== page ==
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[section label=1. Introduction]

Peace and Quiet For Under $100

Ever been a passenger on an airplane, a train or a bus? Yeah, you probably have and unless you like rocking uncomfortable in ear headphones with powerful passive noise cancellation, you’re probably familiar with having to crank up the volume on your MP3 player in order to drown out the road noise. We’ve all done it and we’ve all experienced the painful ringing in our ears sensation afterwards. It’s not pretty, and for regular travelers this is an easy way to develop hearing loss.

One way to counter this problem is through passive noise cancellation. This means that noise cancellation is done through passive means such as closed back headphones, in ear headphones, leatherette earpads, or thick foam. This is a great solution as it physically blocks soundwaves from entering and exiting your ears.

Since there’s always more than one solution to a problem, another solution is through active noise cancellation. Active noise cancellation utilizes small microphones within the headset to pick up ambient noise, then with a little magic that happens in an integrated chip, the headphones would output noise cancellation soundwaves to counteract ambient noise soundwaves. Pretty cool, huh?

With newer and better active noise cancellation technology, active noise-cancelling headphones have become very popular in recent years with the Bose QuietComfort series being one of the most popular set of active noise-cancelling headphones on the market. However, those familiar with the QuietComfort series, or Bose products in general will know that it isn’t cheap. QuietComfort 15 Acoustic Noise Cancelling headphones run for $299.95 and the QuietComfort  3 Acoustic Noise Cancelling headphones run for $349.95, both of which are out of question for a lot of consumers.

That being said, today we’ll be taking a look  at one of Creative’s new offerings – the HN-900 noise cancelling headphones. This new pair of headphones feature a noise reduction level of up to -18dB and will do it for under $100. How did it fare? Keep on reading!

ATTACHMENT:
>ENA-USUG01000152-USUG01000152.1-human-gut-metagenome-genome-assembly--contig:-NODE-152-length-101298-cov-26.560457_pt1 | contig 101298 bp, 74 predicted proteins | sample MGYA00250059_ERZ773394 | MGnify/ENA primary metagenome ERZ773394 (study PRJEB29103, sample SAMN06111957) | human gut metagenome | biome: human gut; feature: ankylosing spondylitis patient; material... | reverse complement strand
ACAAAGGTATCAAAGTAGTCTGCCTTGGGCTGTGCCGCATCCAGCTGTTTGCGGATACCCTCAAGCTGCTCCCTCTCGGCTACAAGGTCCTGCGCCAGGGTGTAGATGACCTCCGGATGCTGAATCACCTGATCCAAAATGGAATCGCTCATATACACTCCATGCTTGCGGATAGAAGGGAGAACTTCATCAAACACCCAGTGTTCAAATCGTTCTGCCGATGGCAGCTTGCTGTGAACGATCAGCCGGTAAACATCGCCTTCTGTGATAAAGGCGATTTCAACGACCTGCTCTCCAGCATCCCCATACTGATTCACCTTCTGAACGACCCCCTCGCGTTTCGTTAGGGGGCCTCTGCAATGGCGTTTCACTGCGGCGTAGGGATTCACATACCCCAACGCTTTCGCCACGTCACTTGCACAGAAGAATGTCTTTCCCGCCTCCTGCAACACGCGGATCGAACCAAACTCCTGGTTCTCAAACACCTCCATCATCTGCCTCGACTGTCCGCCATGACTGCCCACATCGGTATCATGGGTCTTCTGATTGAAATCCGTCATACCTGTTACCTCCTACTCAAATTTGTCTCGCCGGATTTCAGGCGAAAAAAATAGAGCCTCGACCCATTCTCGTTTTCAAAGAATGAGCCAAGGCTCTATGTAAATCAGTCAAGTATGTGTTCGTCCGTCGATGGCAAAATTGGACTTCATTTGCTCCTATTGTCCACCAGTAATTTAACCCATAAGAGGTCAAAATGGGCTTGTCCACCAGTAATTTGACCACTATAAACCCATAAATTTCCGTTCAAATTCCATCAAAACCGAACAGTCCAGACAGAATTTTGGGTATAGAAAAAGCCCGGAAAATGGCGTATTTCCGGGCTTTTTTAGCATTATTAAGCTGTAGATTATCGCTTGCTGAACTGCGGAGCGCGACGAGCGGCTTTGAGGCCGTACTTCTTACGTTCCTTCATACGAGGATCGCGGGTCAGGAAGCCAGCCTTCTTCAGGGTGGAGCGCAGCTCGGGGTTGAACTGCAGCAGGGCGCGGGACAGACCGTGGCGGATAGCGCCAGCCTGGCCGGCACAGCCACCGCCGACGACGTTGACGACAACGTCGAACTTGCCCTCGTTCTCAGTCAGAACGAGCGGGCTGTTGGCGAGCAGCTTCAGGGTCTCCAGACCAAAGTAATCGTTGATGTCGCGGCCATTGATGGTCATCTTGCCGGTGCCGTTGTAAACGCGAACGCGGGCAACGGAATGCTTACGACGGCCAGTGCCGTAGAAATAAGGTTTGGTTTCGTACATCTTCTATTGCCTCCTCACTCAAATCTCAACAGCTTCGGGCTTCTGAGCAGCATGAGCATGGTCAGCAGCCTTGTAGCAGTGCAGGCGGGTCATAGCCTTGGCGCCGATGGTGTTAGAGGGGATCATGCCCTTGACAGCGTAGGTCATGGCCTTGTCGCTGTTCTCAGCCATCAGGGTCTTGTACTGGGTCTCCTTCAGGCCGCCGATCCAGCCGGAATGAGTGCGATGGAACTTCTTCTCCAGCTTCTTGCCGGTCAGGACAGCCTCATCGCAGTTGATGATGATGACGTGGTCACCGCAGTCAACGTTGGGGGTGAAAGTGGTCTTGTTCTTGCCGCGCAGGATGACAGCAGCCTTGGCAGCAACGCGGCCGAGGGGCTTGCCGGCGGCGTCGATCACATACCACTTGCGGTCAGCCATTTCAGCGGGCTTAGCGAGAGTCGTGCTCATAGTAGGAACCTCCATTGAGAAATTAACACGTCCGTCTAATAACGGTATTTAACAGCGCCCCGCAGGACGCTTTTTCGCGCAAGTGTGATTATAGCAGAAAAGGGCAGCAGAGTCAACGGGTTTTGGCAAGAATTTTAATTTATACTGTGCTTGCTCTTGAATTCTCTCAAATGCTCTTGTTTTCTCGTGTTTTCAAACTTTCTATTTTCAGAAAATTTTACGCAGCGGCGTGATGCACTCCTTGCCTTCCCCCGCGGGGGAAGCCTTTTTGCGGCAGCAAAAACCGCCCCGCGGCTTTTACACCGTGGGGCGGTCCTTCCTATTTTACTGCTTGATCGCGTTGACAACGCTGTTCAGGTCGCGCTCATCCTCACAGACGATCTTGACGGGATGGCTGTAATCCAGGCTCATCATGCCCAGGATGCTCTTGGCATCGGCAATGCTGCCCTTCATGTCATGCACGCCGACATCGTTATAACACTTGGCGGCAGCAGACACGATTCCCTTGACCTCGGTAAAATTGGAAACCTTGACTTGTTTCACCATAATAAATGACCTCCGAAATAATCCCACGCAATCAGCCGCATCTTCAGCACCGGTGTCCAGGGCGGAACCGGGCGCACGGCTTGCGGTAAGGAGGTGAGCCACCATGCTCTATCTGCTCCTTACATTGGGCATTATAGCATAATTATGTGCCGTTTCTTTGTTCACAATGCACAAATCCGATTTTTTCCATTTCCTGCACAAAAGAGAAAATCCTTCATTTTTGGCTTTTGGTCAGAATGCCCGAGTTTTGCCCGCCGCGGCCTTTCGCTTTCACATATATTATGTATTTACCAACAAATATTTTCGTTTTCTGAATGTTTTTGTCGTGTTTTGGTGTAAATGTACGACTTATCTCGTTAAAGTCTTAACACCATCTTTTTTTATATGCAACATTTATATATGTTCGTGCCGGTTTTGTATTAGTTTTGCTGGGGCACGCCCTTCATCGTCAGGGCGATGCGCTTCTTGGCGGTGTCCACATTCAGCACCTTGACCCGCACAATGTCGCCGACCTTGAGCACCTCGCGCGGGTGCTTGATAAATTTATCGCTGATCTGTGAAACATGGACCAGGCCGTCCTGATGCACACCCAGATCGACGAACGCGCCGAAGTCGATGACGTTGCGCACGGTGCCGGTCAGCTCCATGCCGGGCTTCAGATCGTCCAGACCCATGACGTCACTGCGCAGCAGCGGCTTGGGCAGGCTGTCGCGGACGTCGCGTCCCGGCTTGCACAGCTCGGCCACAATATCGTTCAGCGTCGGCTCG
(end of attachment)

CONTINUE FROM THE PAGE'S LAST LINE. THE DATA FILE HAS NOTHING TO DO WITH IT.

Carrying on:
Creative HN-900 Specifications


  • Drivers: 40mm / 1.6″ Neodymium magnet
  • Frequency Response 20Hz ~ 20 kHz
  • Noise Reduction Level: -18dB (85%)
  • Impedance: 290ohms*
  • Sensitivity (1kHz): 100db/mW*


  • Type: Omni-directional
  • Frequency Response: 100Hz ~ 10kHz
  • Impedance: <2.2kohms
  • Sensitivity (1kHz): -38dBV/Pa
  • Cable Length: 1.5m / 4.9ft detachable with in-line microphone
  • Power Supply 1 x AAA alkaline battery
  • Battery Life: 40 hours
  • Product Weight: 164g / 5.9oz

[section label=2. A Closer Look]

A Closer Look at the Creative HN-900

Included in the package are the headphones itself, a 3.5mm to 3.5mm cable with an in-line microphone, a black soft cloth pouch, some documentation, a single AAA battery, and an airplane adapter.

The headphones are comfortably padded at the top of the band and around the ear cups. The headphones are padded using a leatherette like material, so they do get hot after a long period of use. However as mentioned earlier, these headphones are really lightweight so it does extend the amount of time the headphones can be used without any discomfort.

The cable is detachable, which allows you to use the noise cancellation feature without the audio. This is definitely handy for those who want to sleep on a flight or something. The 3.5mm connectors on each end of the cable are gold-plated and are compatible with any media player/phone/PC/Mac with a 3.5mm jack. Play/pause media controls are available as well through the in-line microphone; however it does appear to work only with Apple products, such as iPhones, iPods, and iPads. Because of this, the microphone then only works with iPhones, but if you do happen to own one, the button on the in line microphone can be used to answer incoming calls as well. Additionally, for those with Siri functionality, holding down the button will also enable Siri, which is quite handy.

Also included is an airplane adapter that makes this headset compatible with older in-flight entertainment systems. However, since most modern planes now have 3.5mm jacks, it probably won’t be necessary. Then again, it’s nice to have it anyway. This gives the headphones greater versatility during flights because you won’t be limited to just your own electronic devices.

As shown in the photo, the switch for the noise-cancelling function is on the left ear cup. The switch is secure, yet not too snug so that it takes a lot of effort to turn the function on and off.